No human being can tame the evil poison tongue. Does that mean we don’t bother? We just say whatever comes to mind whenever we think it? Absolutely not. No human can tame it. But we do not rely on our human nature for our behavior, we rely on the Holy Spirit. He is conforming us to the image of Christ and the consequence of that transformation is love, joy, peace, patience, kindness, goodness, faithfulness, gentleness, and self-control. The fruit of our human nature is sexual immorality, impurity, sensuality, idolatry, sorcery, enmity, strife, jealousy, fits of anger, rivalries, dissensions, divisions, envy, drunkenness, and debauchery.  When we follow our flesh we sin, we speak without love and self-control, we let bitterness take root and grow and sprout out of our mouths causing the terrible damage it will. But with the Holy Spirit our mouth should spring out the fruit consistent with His love. Verses 9-12 read,
“With it we bless our Lord and Father, and with it we curse people who are made in the likeness of God.10 From the same mouth come blessing and cursing. My brothers, these things ought not to be so. 11 Does a spring pour forth from the same opening both fresh and salt water? 12 Can a fig tree, my brothers, bear olives, or a grapevine produce figs? Neither can a salt pond yield fresh water.”
The old saying goes, “What’s down in the well, comes up in the bucket.” And it is true. Your mouth speaks what is in your heart and spirit. If the Spirit is there, unquenched and working, then we will glorify the Lord. If we have quenched Him, then our human nature will speak. In Matthew 12:34-36 Jesus said,
“You brood of vipers! How can you speak good, when you are evil? For out of the abundance of the heart the mouth speaks. 35 The good person out of his good treasure brings forth good, and the evil person out of his evil treasure brings forth evil. 36 I tell you, on the day of judgment people will give account for every careless word they speak, 37 for by your words you will be justified, and by your words you will be condemned.”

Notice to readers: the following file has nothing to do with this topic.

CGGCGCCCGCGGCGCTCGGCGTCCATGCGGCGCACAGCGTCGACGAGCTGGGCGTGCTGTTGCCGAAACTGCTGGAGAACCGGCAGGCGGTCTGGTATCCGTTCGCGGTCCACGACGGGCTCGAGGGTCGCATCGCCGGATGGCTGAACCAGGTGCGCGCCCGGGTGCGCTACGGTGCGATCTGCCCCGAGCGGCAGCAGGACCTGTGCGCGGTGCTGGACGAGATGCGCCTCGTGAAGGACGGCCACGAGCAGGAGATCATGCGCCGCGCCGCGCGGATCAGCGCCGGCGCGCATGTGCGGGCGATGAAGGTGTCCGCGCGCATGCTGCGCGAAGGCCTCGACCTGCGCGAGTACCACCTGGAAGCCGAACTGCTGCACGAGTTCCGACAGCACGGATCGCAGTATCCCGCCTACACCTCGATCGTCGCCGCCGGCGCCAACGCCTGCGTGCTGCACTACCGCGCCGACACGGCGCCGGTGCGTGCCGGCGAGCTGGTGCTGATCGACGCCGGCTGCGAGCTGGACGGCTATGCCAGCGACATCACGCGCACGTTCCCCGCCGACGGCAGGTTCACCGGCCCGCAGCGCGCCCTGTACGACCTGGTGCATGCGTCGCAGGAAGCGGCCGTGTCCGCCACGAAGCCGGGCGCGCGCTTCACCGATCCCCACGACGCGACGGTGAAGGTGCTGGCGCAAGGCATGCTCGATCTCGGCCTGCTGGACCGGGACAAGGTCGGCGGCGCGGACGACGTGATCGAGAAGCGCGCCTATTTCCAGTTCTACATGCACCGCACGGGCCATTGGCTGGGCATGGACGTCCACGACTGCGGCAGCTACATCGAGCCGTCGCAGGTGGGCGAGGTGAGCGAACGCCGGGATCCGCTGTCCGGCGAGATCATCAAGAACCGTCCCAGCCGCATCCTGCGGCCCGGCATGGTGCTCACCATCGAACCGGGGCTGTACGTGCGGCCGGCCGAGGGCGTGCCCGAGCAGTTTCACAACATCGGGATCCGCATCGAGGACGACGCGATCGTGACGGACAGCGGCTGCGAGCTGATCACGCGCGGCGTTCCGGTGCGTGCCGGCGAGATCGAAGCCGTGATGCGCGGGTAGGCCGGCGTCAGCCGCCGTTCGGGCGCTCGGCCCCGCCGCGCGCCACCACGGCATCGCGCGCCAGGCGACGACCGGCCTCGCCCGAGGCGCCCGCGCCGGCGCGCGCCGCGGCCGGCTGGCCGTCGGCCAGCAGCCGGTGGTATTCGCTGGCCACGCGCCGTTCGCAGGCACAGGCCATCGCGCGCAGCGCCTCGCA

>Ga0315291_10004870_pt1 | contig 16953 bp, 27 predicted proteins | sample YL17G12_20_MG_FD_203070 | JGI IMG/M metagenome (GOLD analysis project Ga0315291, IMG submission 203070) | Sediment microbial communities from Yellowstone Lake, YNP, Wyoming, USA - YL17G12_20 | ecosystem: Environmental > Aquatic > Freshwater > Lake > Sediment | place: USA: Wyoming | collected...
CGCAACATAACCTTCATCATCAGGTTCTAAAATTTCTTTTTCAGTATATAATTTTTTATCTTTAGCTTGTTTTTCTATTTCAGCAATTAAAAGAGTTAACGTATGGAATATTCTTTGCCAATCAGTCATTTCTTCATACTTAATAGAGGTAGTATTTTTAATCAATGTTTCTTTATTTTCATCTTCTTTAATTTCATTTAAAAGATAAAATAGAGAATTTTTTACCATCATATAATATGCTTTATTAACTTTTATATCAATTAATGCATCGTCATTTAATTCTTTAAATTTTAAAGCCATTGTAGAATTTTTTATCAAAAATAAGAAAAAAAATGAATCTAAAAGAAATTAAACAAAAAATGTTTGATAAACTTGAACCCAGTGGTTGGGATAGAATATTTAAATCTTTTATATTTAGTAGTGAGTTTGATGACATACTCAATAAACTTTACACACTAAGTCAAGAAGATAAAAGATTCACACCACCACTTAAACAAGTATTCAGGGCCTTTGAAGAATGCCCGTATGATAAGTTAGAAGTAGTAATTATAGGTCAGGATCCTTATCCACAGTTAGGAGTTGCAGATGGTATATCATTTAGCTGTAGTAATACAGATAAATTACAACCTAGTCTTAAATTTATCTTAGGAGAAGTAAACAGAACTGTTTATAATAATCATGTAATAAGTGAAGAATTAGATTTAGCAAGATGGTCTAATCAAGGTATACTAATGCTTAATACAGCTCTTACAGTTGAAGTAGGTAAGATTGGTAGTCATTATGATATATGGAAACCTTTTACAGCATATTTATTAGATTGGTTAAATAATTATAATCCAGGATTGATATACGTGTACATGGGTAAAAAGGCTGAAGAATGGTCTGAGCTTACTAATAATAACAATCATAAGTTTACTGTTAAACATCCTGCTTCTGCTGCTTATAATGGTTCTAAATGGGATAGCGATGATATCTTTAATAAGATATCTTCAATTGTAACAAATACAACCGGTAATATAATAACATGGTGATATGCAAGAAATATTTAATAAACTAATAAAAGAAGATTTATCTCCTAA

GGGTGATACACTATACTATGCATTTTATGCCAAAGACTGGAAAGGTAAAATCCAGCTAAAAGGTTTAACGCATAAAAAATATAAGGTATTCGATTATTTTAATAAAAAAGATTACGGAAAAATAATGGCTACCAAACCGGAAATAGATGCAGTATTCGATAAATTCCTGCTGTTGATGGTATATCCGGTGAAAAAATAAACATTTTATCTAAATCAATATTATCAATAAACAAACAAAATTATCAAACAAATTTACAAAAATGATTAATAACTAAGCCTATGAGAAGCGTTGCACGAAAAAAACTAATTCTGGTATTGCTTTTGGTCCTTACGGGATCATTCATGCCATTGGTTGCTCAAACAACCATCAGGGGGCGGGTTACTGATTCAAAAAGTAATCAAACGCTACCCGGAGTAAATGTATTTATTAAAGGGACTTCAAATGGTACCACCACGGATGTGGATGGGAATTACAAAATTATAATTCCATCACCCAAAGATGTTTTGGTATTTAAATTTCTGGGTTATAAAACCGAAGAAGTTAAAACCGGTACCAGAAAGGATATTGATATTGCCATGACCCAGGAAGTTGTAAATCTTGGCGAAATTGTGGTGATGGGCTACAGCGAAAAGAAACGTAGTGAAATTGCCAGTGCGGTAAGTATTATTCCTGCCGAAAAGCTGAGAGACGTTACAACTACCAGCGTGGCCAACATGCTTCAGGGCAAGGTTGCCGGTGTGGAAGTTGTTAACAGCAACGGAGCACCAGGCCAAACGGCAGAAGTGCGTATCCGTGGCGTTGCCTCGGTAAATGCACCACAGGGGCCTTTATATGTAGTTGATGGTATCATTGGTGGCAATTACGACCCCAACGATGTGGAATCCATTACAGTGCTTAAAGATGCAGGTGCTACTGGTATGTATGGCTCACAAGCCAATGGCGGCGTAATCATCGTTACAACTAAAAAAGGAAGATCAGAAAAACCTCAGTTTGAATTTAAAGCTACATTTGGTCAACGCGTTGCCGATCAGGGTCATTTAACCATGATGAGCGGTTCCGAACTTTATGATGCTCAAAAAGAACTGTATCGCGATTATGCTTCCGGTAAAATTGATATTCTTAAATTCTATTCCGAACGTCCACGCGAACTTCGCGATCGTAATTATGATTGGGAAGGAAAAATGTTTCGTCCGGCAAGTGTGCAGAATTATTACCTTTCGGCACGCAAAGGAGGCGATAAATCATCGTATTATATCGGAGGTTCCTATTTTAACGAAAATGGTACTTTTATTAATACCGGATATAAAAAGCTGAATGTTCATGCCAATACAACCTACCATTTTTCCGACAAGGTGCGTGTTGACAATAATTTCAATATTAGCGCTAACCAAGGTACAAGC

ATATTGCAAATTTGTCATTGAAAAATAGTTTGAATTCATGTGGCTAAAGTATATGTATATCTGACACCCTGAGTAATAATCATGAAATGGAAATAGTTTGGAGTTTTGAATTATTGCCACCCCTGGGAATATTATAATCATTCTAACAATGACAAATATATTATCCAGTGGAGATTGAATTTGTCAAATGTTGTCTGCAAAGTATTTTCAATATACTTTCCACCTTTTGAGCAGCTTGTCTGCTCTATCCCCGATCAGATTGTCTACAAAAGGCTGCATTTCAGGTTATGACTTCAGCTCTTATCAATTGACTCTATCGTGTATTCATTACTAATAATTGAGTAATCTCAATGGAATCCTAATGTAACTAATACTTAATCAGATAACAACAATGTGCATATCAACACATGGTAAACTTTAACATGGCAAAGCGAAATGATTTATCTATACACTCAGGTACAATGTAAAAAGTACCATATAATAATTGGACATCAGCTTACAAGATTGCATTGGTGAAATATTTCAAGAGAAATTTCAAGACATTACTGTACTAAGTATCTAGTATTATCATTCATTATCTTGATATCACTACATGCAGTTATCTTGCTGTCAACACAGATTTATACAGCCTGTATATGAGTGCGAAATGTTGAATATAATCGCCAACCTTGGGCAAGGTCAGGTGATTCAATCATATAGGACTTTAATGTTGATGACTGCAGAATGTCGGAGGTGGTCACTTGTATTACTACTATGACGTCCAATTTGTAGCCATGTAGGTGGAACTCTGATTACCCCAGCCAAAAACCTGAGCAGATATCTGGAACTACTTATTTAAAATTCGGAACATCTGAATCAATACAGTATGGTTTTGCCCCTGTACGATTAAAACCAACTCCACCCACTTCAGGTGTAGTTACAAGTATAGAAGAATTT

I cannot tell you how many careless words I have spoken. The amount of damage I have done with my vile tongue is incalculable. We must be vigilant to exercise love and self-control over the weapon of our mouths. We have to be conscientious and choose not to exercise the fruit of the flesh. We have to choose to glorify Christ. Verses 13-18 read,
“Who is wise and understanding among you? By his good conduct let him show his works in the meekness of wisdom. 14 But if you have bitter jealousy and selfish ambition in your hearts, do not boast and be false to the truth.15 This is not the wisdom that comes down from above, but is earthly, unspiritual, demonic. 16 For where jealousy and selfish ambition exist, there will be disorder and every vile practice. 17 But the wisdom from above is first pure, then peaceable, gentle, open to reason, full of mercy and good fruits, impartial and sincere. 18 And a harvest of righteousness is sown in peace by those who make peace.”
Self-control is just as important to the command to love another as any other fruit of the Spirit. It is the characteristic that lords over how we choose to behave. It is the one I too often hear excuses against and sometimes out of my own mouth. “You know how I am!” or likewise. The world may know how you are, but do they know how God is? Do they see Him when they interact with you? They should. We are supposed to exemplify Christ, for the world and for one another. I challenge you to exercise the self-control given to you by the Spirit, and choose to use your words to build, teach, encourage, inspire, and in other ways, love.
Works Cited CNN. (2014, May 16). Wildfire Facts. Retrieved from CNN: http://www.cnn.com/2013/06/21/us/wildfires-fast-facts/
Poole, T. (2015). Unravled: Supermarket Slaughter. Retrieved from IMDB: http://www.imdb.com/title/tt4341554/?ref_=tt_eps_cu_n
 Galatians 5:22-23
 Galatians 5:19-21